Note to readers: On an issue as complex as this one, I frequently add additional thoughts to the article at later times, so please feel free to check back here if this topic interests you.
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13 thoughts on “Reducing the Achievement Gap”
Thank you for your updates and nuanced analysis. Keep them coming! I’m wondering what is the difference between students who do “completely understand fractions” and those who do not? Why are some kids getting the education, and how can other students emulate them?
I recall a probably apocryphal story of schools in China where students attend special seminars are led by the top students to learn best practices they use to excel in school.
That is the $64 million question in your first paragraph. When doing problems with rational functions, I frequently have to remind students that one needs a common denominator to add two fractions and that division by a rational function is equivalent to multiplication by its inverse.
David, this is an excellent article on all levels. Your astute observations and knowledge of the subject matter of the state of affairs in our math education in K-12 system is right on. Your recommendations for changes are terrific. We have reading specialists in the elementary schools- why not math specialists? I applaud your efforts to get involved in the earlier years of our math education. The math gaps my children experienced in high school definitely resulted from prior math teaching in elementary and middle school.
Thanks for your kind remarks, Karen!
Great article, David. I agree we need to start much sooner than 6, the grade. I didn’t know schools can’t pay math teachers more than other subjects. Did I read that right? Seems very counter productive. And I agree it will take apt to fix the problem. Simply shifting the deck chairs around and accelerating in grade X instead of grade Y is not going to solve anything.
Thanks, Gene. I can’t make a general statement for all school districts regarding pay, but, in my personal experience, public school teachers get compensated based on years of experience with a bump up for a masters degree or a Ph.D. (not a tremendously big bump either). I have not seen differentiation by subject area, though I have been told that schools can use one-time signing bonuses.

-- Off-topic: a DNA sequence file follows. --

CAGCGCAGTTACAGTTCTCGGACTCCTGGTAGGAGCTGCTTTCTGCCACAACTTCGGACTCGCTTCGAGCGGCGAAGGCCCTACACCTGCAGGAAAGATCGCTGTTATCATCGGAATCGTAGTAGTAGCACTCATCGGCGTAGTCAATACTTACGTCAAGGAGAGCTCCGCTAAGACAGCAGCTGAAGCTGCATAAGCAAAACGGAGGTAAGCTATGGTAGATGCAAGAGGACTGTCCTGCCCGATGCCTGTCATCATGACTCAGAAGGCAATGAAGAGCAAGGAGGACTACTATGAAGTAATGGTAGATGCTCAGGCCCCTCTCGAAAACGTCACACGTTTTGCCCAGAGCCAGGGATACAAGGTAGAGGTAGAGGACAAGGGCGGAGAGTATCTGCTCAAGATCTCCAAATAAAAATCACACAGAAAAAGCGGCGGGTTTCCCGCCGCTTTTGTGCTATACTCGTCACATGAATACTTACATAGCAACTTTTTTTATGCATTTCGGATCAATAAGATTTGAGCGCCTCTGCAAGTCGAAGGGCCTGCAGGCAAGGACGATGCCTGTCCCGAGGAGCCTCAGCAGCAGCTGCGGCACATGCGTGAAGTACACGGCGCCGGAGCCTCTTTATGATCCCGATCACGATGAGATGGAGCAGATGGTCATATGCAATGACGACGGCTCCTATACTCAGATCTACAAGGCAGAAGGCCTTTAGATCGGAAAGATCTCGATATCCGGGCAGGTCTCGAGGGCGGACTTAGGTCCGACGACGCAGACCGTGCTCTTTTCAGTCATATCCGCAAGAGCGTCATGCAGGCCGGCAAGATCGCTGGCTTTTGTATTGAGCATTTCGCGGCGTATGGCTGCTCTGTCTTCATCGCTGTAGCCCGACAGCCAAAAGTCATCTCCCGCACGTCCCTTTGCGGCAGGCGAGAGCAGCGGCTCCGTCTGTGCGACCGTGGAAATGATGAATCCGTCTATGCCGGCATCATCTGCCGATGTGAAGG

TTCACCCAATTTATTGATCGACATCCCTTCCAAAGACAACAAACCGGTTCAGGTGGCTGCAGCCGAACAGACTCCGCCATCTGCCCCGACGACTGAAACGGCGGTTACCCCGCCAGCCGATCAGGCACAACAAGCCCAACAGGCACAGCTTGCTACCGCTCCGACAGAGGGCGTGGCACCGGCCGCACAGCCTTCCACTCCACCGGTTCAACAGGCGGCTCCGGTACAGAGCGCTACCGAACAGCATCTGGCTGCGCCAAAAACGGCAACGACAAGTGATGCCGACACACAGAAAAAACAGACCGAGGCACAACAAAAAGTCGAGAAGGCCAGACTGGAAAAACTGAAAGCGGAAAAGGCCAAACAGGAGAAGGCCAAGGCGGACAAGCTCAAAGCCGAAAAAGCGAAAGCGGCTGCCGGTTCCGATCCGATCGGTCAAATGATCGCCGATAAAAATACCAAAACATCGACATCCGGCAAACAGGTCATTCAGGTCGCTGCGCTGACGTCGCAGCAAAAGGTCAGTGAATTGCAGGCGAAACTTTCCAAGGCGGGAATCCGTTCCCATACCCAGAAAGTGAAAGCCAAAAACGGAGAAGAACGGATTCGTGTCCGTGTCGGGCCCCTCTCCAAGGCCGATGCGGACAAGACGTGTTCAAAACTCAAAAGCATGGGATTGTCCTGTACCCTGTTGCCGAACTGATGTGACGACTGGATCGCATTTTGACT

This is an interesting idea. My son in 6th grade is bored out of his mind in Math class. He is not very advanced by any means, but we worked outside of the classroom in Elementary to learn the fundamentals. If the advanced Math was offered in 6th grade, he probably would have made the class (not a guarantee).
The current problem is this: his current Math teacher at Bowditch forces him to solve the very easy problems in certain way, that everyone has to follow. He is not just challenged to learn, he is being forced to follow the basic way of solving problems that beginners have to do. This is becoming very frustrating for him as he knows how to solve fractions and decimals, showing his steps, but still doing it in ways that don’t force you to draw charts, tables and pictures. The teacher however is singling him out and after him saying things like – “this way of solving problems is not going to get you anywhere”. Very frustrating, but not much we can do…..
Thanks for sharing your experience, Joseph!
I should also add that I sympathize with both parties here. I recall being in a similar situation to your son years ago when telling my high school analytical geometry class about a different solution method and getting rebuffed. At the same time the teacher is trying to deal with some students who are undoubtedly behind where your son is in math, and undoubtedly does not like their lesson being confused with additional material when those kids may be having a hard enough time “getting” the lesson being taught. The teacher should treat your son respectfully, but it is also a two-way street. You might want to encourage your son to talk to the teacher one-on-one instead of making his comments to the entire class.
Completely understand. He isn’t making any comments to the entire class. I understand that the teacher can’t possible assign different levels of work to the class, but some freedom in solving the problems in an individual way may be OK. I am not a teacher, so just thinking out loud. Why not just realize that he’s got the concepts and is solving the problems in an acceptable way? Not sure that forcing to solve ALL the problems in the same way is a good approach.
I agree with your sentiment above. You’d clearly have to ask the teacher for their rationale.
A reader of my blog alerted me that Prof. Jo Boaler was on KQED Radio’s Forum program on November 30th. Here is a link to the audio: https://www.kqed.org/forum/2010101886679/stanford-professor-jo-boaler-explains-californias-proposed-math-instruction-guidelines
I have received the following comment from a retired local teacher who wishes to remain anonymous but gave me permission to post the following text:
I have been following your posts and updates regarding the Math Framework for a while now and could not agree with you more. Here are couple of points I would like to add:
— Unless the district makes an effort to fix the elementary level, very little will change, if anything at all.
— Elementary schools need to departmentalize their math program. Actually, this might provide a much needed relief for some teachers and allow them to use their talents in areas they have more expertise in.
— People who make the all important decisions about the math curriculum at any level, MUST have applied math experience.
Thank you again for the work you do in shining the light on Math Education in SMFCSD and beyond.”